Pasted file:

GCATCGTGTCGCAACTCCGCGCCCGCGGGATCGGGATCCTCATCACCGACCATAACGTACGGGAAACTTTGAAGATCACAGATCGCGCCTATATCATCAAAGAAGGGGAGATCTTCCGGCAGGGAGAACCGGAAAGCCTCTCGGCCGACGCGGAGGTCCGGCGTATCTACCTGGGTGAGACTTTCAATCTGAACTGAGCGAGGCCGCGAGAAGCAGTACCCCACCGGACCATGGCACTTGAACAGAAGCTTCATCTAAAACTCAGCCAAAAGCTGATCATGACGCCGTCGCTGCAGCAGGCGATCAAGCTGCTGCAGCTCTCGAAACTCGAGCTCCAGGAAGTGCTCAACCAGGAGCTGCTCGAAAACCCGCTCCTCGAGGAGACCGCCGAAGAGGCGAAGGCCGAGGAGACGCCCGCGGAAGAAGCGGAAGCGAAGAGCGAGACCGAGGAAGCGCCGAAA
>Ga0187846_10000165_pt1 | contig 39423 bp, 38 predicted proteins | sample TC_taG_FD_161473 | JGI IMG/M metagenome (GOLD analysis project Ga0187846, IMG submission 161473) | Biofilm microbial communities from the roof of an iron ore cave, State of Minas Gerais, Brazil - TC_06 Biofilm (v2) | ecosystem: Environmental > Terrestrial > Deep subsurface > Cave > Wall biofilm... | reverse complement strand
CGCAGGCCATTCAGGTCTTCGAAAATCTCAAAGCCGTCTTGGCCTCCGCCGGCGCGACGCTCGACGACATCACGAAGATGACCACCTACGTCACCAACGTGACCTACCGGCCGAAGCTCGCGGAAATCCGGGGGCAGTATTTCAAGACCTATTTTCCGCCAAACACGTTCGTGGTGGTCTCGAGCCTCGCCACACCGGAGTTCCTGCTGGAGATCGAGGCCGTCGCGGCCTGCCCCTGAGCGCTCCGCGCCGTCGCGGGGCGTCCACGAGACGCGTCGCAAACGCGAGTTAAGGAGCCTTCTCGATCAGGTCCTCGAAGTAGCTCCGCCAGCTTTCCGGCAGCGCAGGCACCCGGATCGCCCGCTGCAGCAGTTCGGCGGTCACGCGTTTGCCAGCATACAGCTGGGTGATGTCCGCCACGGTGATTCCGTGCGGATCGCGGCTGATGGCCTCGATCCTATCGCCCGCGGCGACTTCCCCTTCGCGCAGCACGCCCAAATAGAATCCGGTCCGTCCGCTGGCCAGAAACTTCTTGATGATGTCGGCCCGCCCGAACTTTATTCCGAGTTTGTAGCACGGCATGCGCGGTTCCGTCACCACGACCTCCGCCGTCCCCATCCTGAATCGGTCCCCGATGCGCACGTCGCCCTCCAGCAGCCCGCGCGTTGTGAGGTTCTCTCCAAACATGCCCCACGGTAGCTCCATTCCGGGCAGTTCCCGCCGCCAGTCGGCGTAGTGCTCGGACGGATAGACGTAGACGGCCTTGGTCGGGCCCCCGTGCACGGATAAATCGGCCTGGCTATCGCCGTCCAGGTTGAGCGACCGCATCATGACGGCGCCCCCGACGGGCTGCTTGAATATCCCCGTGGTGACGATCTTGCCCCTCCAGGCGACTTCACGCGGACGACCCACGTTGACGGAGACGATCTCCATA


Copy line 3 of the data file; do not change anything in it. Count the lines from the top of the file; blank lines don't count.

CGCAGGCCATTCAGGTCTTCGAAAATCTCAAAGCCGTCTTGGCCTCCGCCGGCGCGACGCTCGACGACATCACGAAGATGACCACCTACGTCACCAACGTGACCTACCGGCCGAAGCTCGCGGAAATCCGGGGGCAGTATTTCAAGACCTATTTTCCGCCAAACACGTTCGTGGTGGTCTCGAGCCTCGCCACACCGGAGTTCCTGCTGGAGATCGAGGCCGTCGCGGCCTGCCCCTGAGCGCTCCGCGCCGTCGCGGGGCGTCCACGAGACGCGTCGCAAACGCGAGTTAAGGAGCCTTCTCGATCAGGTCCTCGAAGTAGCTCCGCCAGCTTTCCGGCAGCGCAGGCACCCGGATCGCCCGCTGCAGCAGTTCGGCGGTCACGCGTTTGCCAGCATACAGCTGGGTGATGTCCGCCACGGTGATTCCGTGCGGATCGCGGCTGATGGCCTCGATCCTATCGCCCGCGGCGACTTCCCCTTCGCGCAGCACGCCCAAATAGAATCCGGTCCGTCCGCTGGCCAGAAACTTCTTGATGATGTCGGCCCGCCCGAACTTTATTCCGAGTTTGTAGCACGGCATGCGCGGTTCCGTCACCACGACCTCCGCCGTCCCCATCCTGAATCGGTCCCCGATGCGCACGTCGCCCTCCAGCAGCCCGCGCGTTGTGAGGTTCTCTCCAAACATGCCCCACGGTAGCTCCATTCCGGGCAGTTCCCGCCGCCAGTCGGCGTAGTGCTCGGACGGATAGACGTAGACGGCCTTGGTCGGGCCCCCGTGCACGGATAAATCGGCCTGGCTATCGCCGTCCAGGTTGAGCGACCGCATCATGACGGCGCCCCCGACGGGCTGCTTGAATATCCCCGTGGTGACGATCTTGCCCCTCCAGGCGACTTCACGCGGACGACCCACGTTGACGGAGACGATCTCCATA